Our memory

Scientists are just beginning to be selected to solve the mystery of our memories. Why do we remember something well and something else bad? Using modern technology, the academic world found out that a person has ordinary and false memories. And both of these types of memories force the same parts of the brain to be active.

Therefore, it cannot be said that only the hippocampus plays the largest role in human memory (it participates in the formation of emotions, memory consolidation), as scientists assumed earlier. Yes, it certainly is of great importance, but not exceptional. When researching the mechanisms of memory, scientists ask subjects to recall the situation in context in order to distinguish between false and ordinary memories. These facts about the human brain are still not fully understood.

Phantom sensation

A large percentage of people whose body parts are amputated feel heat, pain, or pressure in a non-existent limb. Scientists have not come to a single conclusion that would explain this phenomenon. Some say that the nerve endings that led to the amputated limb make new connections and send signals there, as if it were there. Others assume that there is a memory of the whole organism in the human brain, and therefore it works with the limb even after its loss.

Ability to recover lost functions

The human brain has another amazing ability - the ability to restore functions that have been lost. In the event that an injury occurred at an early age and important parts of the cerebral cortex were damaged, the functions of these sections are in most cases transferred to other areas. Of course, recovery takes place gradually and is not always fully implemented. However, these facts about the human brain indicate that the brain is a single system, all of whose elements are interconnected.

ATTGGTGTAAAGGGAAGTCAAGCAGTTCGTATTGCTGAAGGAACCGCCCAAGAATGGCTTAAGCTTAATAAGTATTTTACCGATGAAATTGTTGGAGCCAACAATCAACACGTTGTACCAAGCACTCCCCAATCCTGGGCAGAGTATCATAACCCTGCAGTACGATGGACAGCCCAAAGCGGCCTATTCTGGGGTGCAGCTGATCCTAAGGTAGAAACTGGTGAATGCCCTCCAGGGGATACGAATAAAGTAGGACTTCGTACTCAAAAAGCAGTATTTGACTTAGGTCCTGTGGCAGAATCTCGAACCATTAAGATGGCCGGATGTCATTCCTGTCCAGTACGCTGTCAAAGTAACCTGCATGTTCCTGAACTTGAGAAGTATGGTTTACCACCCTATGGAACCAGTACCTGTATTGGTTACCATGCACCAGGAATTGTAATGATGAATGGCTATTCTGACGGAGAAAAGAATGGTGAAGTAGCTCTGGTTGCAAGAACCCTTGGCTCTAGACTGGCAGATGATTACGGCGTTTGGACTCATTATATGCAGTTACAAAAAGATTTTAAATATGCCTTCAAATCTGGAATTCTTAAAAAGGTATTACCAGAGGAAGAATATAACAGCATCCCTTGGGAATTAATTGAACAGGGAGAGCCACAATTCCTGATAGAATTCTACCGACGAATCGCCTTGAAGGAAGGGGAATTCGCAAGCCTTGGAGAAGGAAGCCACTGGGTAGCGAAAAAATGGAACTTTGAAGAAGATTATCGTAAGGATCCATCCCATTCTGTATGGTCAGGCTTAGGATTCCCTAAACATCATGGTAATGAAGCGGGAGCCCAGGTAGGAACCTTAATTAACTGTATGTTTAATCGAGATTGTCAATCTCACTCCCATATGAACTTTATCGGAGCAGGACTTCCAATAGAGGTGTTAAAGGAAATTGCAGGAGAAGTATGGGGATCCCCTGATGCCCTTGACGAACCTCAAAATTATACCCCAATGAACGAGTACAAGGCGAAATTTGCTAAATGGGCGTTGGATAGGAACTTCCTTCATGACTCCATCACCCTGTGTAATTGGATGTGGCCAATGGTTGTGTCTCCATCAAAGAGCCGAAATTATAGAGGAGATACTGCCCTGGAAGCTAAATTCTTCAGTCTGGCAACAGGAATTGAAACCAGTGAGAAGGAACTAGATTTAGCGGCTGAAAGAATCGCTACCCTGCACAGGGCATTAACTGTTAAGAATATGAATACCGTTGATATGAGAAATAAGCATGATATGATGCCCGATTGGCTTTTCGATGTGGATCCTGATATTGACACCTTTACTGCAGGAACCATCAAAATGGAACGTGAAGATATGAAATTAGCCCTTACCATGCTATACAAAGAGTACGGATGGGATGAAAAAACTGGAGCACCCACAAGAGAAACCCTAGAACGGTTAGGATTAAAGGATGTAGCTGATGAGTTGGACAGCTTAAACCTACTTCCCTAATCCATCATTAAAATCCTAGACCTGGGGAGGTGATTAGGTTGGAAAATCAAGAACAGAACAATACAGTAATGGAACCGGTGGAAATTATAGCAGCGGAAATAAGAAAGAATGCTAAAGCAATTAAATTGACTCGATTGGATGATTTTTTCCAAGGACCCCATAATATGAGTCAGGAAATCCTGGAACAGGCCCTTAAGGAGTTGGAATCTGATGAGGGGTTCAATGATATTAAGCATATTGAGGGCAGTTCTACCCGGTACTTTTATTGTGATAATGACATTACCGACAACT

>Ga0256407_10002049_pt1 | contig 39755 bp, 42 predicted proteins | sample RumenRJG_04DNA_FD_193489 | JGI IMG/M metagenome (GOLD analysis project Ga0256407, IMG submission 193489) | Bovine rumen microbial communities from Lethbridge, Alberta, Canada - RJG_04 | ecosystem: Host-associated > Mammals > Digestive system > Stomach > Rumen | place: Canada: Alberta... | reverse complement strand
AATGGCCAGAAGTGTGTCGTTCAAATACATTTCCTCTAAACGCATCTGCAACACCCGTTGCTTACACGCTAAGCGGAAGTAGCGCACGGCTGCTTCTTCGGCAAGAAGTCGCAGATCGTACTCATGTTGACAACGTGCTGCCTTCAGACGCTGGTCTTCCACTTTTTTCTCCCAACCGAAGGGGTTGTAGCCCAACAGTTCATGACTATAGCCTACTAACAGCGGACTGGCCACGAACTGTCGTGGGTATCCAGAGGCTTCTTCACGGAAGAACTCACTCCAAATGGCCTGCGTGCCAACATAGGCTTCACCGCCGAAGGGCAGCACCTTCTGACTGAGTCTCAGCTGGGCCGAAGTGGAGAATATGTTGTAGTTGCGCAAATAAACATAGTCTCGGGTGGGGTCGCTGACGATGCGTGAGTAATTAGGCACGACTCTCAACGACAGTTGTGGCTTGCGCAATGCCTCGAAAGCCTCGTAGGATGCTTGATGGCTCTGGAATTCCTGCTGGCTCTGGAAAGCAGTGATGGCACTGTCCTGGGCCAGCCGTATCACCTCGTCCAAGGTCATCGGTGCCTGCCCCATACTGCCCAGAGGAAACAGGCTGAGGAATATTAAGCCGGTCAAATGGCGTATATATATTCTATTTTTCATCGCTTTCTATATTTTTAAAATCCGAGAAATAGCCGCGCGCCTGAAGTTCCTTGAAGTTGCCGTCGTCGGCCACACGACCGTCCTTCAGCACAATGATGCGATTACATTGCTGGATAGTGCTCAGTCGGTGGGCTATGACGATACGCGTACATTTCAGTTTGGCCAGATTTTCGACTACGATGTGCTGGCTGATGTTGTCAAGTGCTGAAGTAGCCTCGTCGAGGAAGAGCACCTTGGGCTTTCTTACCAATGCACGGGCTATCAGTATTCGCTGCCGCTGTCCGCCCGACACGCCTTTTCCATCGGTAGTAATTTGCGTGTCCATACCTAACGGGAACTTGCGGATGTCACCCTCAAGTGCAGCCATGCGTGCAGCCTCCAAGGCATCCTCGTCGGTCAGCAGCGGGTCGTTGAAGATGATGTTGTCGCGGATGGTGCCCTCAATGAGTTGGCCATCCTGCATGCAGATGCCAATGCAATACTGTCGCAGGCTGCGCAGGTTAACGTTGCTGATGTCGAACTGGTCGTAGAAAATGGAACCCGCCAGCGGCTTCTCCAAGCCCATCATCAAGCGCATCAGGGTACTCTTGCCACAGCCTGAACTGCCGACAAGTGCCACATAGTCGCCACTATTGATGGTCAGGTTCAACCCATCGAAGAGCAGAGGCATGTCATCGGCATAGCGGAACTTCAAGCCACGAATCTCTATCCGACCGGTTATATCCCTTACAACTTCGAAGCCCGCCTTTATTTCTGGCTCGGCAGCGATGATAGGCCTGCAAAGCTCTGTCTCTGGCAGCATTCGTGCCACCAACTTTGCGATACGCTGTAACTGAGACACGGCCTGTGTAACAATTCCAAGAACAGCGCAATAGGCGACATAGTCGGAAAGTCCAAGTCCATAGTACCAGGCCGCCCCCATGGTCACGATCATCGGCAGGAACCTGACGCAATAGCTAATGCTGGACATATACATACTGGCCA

The brain never rests

Our brain never rests, even when we sleep, the brain continues to work actively. There are various interesting theories about where our dreams come from. One of the theories says that our brain in a dream strengthens memories, processes the information received in a day. And the second theory makes the assumption that our brain in a dream activates various channels and checks connections. Scientists from around the world still do not know where dreams come from a person. Only the fact that dreams always come during the so-called “REM sleep phase” has been established.

Do we need sleep?

Almost a third of our lives we spend in a dream. People, animals, insects are sleeping. It is not known for certain why we need sleep. Scientists can only speculate. They found that sleep is very important for the life of mammals. After all, if you deprive sleep for a long time, it can lead to various health disorders, and even death.

According to scientists, in a long phase of sleep a person rests, stores energy, as the brain at this time almost does not show activity. And in the fast phase, the brain processes the memories received by a person in a day, and transfers these memories from short-term to long-term memory. However, scientists have not been able to explain the fact why our dreams are so rarely associated with our memories?